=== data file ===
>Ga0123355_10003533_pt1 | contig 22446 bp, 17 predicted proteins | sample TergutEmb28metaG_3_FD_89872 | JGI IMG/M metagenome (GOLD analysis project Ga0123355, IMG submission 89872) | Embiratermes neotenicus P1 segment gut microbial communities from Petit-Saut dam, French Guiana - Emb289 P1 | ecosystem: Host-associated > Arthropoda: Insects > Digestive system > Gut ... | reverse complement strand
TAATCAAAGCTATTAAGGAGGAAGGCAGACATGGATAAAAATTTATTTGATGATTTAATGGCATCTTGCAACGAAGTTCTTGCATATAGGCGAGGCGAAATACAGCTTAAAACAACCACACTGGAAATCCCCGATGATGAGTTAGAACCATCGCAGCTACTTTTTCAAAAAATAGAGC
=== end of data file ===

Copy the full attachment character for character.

>Ga0123355_10003533_pt1 | contig 22446 bp, 17 predicted proteins | sample TergutEmb28metaG_3_FD_89872 | JGI IMG/M metagenome (GOLD analysis project Ga0123355, IMG submission 89872) | Embiratermes neotenicus P1 segment gut microbial communities from Petit-Saut dam, French Guiana - Emb289 P1 | ecosystem: Host-associated > Arthropoda: Insects > Digestive system > Gut ... | reverse complement strand
TAATCAAAGCTATTAAGGAGGAAGGCAGACATGGATAAAAATTTATTTGATGATTTAATGGCATCTTGCAACGAAGTTCTTGCATATAGGCGAGGCGAAATACAGCTTAAAACAACCACACTGGAAATCCCCGATGATGAGTTAGAACCATCGCAGCTACTTTTTCAAAAAATAGAGC